On an album of ambitious, genre-blending acoustic music, the second track, “Sauerkraut ‘N Solar Energy,” stands out in both name and aspect. The bouncy blues was composed on the spot, based on an idea that had come to Hank in a dream. The band followed his lead. “I said, ‘It starts with Dave and then everyone comes in, then everyone drops out and Dave brings it back double-time,’” he told me. “And they did it in one take! It was brilliant!” Such was the confidence, cohesion, and spirit of spontaneity in the room that day, which began a little after 2 P.M., an early session by musicians’ standards.
Norman Blake showed up first, with a battered guitar case and his new girlfriend, Nancy. A quiet man from Sulphur Springs, Georgia, Blake had been playing music professionally since 1954, when he dropped out of school at sixteen. He’d played the Tennessee Barndance, a famed regional radio program, then was stationed at the Panama Canal, where he led a bluegrass trio. When he returned home he played guitar for hire before joining June Carter’s road band, and it was a short jump to her husband’s TV show. By the early Seventies, he’d hooked up with John Hartford and made a couple solo albums. By 1974, Norman Blake had one of the most graceful and powerful right wrists in all of American guitar playing.
Dave Holland had traveled down with his wife from their home in upstate New York. It was their first road trip through the Deep South, and they’d done it leisurely, stopping at every chance and marveling at everyone’s hospitality and openness. By the time they reached Nashville, Holland was beatific, amazed that his bass playing had taken him from the postwar English Midlands to the swirl of Miles Davis’s most boundary-defying period, and now to a Nashville session with some of the greatest American roots players alive.
Hartford had disinvited himself, for reasons nobody knew. And Sam Bush had invited his idol, Jethro Burns, of the legendary duo Homer & Jethro, and the New Grass Revival guitarist Butch Robins. Along with Vassar Clements, who arrived midway through the afternoon after playing a gig, and Tut Taylor, there were seven men who shared a broad knowledge of “old-time” music, but few singers or songwriters among them. The common thread, highlighted by the unexpected addition of a jazz bassist, was improvisation: more than anything, each man in Hound’s Ear Studio was a master at pulling a melody out of the air.
With that in mind, the music quickly spiraled away from strict country. They tore through the first couple songs, “Sweet Georgia Brown,” the old ragtime standard best known as the Harlem Globetrotters theme, and “Going Home,” featuring a melody lifted from Dvorak’s New World Symphony. Blake recorded an astonishingly fleet-fingered solo piece, “The Old Brown Case,” that pushed and pulled at different time signatures. Tut Taylor offered up “Oconee,” named for the river near his childhood home in Georgia, which the group worked up into a minor-key cross between a Spaghetti Western soundtrack and a gypsy march.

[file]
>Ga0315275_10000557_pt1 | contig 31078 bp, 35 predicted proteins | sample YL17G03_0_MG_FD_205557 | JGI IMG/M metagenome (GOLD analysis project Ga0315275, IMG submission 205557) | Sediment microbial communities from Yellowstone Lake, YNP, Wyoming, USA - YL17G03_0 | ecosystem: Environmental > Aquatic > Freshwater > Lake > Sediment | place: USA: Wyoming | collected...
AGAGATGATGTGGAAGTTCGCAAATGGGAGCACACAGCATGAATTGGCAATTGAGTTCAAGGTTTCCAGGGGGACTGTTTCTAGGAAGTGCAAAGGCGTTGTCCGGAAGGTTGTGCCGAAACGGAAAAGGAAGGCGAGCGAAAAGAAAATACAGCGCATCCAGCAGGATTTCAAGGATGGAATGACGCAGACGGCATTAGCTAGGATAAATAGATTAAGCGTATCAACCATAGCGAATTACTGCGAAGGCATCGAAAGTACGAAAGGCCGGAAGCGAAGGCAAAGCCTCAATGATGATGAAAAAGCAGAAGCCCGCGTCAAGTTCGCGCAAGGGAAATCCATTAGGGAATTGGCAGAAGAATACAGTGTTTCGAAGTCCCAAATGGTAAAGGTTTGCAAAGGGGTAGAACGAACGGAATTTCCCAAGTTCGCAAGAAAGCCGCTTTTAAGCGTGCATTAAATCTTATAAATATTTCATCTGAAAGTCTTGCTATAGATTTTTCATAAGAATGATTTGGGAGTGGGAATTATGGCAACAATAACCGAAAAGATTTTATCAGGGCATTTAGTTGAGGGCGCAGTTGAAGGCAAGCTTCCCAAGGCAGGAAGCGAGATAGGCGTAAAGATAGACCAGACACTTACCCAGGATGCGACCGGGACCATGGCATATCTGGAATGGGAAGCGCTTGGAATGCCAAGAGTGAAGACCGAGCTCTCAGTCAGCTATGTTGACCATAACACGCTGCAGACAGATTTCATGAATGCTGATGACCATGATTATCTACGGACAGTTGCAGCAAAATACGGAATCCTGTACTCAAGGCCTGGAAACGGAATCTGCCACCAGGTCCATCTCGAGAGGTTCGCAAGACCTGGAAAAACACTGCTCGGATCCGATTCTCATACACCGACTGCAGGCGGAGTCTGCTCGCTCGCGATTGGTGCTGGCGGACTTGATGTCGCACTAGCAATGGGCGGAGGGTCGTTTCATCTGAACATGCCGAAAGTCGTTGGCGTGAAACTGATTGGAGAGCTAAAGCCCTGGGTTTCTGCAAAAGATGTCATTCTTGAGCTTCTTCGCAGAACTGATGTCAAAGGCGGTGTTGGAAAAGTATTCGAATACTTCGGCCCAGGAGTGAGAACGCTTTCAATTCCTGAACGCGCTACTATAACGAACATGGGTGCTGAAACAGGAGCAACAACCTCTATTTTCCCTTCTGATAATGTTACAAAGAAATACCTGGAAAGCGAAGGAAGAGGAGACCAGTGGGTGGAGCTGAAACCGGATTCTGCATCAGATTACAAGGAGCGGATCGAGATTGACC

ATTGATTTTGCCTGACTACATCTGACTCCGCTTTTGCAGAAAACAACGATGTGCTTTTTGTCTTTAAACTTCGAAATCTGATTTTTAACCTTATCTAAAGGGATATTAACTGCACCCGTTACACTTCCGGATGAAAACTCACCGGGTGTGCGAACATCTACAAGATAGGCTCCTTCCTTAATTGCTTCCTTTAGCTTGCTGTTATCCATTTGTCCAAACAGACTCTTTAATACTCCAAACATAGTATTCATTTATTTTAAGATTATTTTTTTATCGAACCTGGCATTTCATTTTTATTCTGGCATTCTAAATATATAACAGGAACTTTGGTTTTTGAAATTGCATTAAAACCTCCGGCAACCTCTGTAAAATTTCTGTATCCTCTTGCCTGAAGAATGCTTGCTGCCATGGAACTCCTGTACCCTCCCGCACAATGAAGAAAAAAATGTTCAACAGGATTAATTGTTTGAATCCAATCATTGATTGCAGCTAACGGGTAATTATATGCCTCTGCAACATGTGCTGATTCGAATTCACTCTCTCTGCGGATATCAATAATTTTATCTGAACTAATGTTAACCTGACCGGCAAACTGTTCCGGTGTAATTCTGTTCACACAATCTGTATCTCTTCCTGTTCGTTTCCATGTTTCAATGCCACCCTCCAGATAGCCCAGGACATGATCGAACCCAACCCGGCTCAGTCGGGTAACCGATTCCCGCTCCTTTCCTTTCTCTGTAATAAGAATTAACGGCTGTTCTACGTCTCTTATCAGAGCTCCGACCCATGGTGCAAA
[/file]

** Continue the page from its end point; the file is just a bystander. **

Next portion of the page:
“They all seemed together by ear,” according to Nancy Blake, who later became Norman’s wife and longtime musical partner. She was in Hound’s Ear purely as a spectator that day. “It was the first time I’d ever seen hillbilly string musicians hit that Charles Mingus headspace. I knew there was music coming into the world that had never been in it before.”
Saturday afternoon in nashville.
me and norman and all the rest of them gathered together in hound’s ear studio and played music. we are here because of our shared desire to record together. spontaneous and free!
Hank’s original liner notes, written afterward in Philadelphia, are beautifully youthful and autobiographical. Even though he wouldn’t dare pick up an instrument among such a rarefied crew, his fingerprints were all over the record. He’d insisted that the album’s title and cover mimic the spare, clean-line look of ECM Records, the progressive German jazz label. And the final song, “Vassar & Dave,” a blues duet improv featuring his favorite players, Holland and Clements, was his idea. “A bass and a fiddle—that kind of thing had never happened anywhere,” he said.
So when The HDS Session came out, it belonged as much to Hank as any of the men on the cover. It was his excitement that had led to such a generation-spanning supergroup, many of whom had not recorded together before or since. It was Hank who gave them ideas and song titles and eventually doled out their royalties. And while it was just another session, albeit a memorable one, for these veteran players, it was something more powerful for Hank.